Wales: Three Men in A Boat

Off the coast of Anglesey, four men in a boat attempted to catch their dinner…

Credit: welsh nevalenx

Credit: welsh nevalenx


“There we were three of us…” begins Jerome K. Jerome

…Not three in our case, but four. Four of us in a boat off the coast of Anglesey in Wales – hungry and slightly anxious, having resolved to eat only what we could catch or forage for the weekend.

Though supplemented by vegetables from my friend’s allotment, it would be experimental.

In the end we caught two decent mackerel, one tub gurnard (a spiny little bastard to gut), a sand eel (an inedible bait fish), two lobsters (out of ten, eight being too small to take in, along with all the crabs), blackberries and rose hips, both in season all over the headlands – not a huge haul, but thankfully enough for two days.

Wild rose hips were a child’s vitamin C source in the Second World War, but today they’re unjustifiably snubbed. They’re sweet but unusual tasting, something like a sherbet lemon, and you have to mind the artichoke-like hairs inside. We made them into a gorgeous chutney, by reducing them with onions (red ones might be even better), a little chilli, honey, pepper, a clove and vinegar.

The blackberries became a coulis for tomorrow’s porridge (no, we didn’t grind our own oats, sorry).

We filleted the fresh mackerel (which I pulled in, I’ll add) and made a South American seviche, marinating them in lemon and lime juice, chilli, coriander and red onions. After a few hours it leaves the fish somewhere between sashimi and baked, and with enough citrus zing to make your hair recede.

Mains was deep-fried. First homemade chips, then the lug gurnard (also me, just saying), preparing it with a flour, salt and pepper rub, lowering it gently in for five or ten minutes. Gurnards get chefs at loggerheads, some claiming they lack flavour, which others gush about their delicate flesh, fantastic appearance and uniquely sweet taste. I fall firmly within the latter camp. We served it all with thymey homegrown carrots and the rosehip chutney, which, as it turned out went with everything.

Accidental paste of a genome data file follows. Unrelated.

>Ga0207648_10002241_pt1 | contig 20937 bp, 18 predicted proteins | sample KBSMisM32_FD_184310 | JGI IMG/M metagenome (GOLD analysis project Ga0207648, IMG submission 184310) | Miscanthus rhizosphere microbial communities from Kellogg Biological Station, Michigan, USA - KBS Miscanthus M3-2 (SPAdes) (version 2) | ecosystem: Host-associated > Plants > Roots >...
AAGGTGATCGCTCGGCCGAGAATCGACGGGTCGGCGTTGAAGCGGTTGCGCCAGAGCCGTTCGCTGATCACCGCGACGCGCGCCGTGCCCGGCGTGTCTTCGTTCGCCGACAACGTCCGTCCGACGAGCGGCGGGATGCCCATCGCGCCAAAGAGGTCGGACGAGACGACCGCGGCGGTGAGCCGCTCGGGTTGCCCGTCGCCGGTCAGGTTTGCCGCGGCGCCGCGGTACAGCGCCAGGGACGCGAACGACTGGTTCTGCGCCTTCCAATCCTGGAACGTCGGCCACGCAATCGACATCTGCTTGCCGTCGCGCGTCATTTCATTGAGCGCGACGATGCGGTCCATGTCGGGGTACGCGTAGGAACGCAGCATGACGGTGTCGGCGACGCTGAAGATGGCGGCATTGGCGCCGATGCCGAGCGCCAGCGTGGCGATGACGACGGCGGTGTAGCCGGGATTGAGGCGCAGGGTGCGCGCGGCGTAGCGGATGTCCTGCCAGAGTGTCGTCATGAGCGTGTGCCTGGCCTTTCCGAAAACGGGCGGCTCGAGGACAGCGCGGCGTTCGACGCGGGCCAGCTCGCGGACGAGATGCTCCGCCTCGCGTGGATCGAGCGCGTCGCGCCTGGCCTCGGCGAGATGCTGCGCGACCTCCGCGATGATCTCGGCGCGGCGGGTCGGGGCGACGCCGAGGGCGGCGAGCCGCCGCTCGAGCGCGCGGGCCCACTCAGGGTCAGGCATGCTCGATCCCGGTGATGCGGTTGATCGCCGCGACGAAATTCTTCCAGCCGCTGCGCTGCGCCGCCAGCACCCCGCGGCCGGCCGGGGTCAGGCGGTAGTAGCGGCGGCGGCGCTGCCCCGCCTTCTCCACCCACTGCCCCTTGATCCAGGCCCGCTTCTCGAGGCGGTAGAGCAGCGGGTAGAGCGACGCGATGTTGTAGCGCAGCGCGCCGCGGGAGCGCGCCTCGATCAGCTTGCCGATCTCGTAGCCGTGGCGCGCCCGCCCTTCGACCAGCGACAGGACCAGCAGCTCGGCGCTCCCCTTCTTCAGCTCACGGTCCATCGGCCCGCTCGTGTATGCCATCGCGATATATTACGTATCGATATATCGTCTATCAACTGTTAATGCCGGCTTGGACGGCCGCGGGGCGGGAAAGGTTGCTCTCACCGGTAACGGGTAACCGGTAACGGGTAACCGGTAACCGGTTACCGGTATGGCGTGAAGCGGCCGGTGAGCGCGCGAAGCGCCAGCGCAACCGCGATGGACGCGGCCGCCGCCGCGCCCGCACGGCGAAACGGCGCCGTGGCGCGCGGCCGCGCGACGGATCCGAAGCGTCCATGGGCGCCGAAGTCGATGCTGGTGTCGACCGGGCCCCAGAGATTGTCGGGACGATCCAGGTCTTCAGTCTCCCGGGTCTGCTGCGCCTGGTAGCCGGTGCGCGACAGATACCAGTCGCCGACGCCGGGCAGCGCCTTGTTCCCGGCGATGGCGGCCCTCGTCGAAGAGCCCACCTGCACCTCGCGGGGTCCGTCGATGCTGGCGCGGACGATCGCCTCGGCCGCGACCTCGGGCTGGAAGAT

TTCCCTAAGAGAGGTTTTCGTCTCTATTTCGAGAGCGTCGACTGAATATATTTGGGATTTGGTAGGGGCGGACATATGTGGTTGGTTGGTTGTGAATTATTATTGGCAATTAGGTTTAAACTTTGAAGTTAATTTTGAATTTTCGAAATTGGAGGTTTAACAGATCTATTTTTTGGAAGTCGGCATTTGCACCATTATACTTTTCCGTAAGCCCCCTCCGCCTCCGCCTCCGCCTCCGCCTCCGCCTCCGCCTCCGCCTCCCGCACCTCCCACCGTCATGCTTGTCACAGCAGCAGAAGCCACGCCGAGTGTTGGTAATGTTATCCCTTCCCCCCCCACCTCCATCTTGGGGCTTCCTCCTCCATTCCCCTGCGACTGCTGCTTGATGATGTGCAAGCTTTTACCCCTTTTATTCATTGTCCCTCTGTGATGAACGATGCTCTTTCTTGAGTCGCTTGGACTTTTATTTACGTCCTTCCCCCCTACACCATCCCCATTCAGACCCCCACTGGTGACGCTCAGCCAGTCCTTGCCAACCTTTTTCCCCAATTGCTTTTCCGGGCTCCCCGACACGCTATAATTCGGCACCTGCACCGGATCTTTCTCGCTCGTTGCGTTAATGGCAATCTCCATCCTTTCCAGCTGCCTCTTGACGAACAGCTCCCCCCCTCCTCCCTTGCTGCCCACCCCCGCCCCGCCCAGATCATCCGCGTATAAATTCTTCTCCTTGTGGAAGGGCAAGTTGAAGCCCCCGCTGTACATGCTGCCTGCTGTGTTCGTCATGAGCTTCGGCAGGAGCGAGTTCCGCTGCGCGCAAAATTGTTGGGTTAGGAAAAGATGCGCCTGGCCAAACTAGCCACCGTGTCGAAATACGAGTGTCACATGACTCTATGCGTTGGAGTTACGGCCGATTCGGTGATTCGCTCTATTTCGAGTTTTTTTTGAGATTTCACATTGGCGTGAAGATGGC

Lobster potting was essential, which means standing on the edge of a wobbly 4-man dinghy pulling in 15 kilo metal cages in the blind hope that there are tasty crustaceans inside. It’s about luck and local knowledge.

We tried steaming half-lobsters in various things – salt water is normal, while a lashing of cognac worked a treat. Old Speckled Hen was dubious, but the decadence was palpable.

York being somewhat less maritime, you have to know where to look. Start with Jane Grigson’s 1973 classic Fish Cookery (sold for a pittance on Amazon), and keep her advice in mind wherever you go: “If you see a fish in the fishmongers that is strange to you, buy it.”

Cod and haddock stocks are both threatened, while taxation on industrial fishing means trawlers catch even more to make up their profits (meaning more by-catch too).

The answer is to diversify – supply and demand works such that buying lesser-known species is both good for stocks and for your bank account.

Head down to the Waitrose fish counter at 6.30-7.00pm, and ask if there’s anything that needs to be sold by the end of the day – I picked up four dab (an underrated flatfish like plaice) fillets for under £1.50. The fishmonger should be able to advise you on cooking, but for simplicity, crunch and flavour, nothing beats a pan-fry.

Rub your fillet with flour, salt, pepper and rosemary, add a little oil to a frying pan, and cook for 2-3 minutes each side on medium heat. Serve with a lemon wedge, creamy mash (that’s with butter, milk, and a sturdy forearm) and fried kale.

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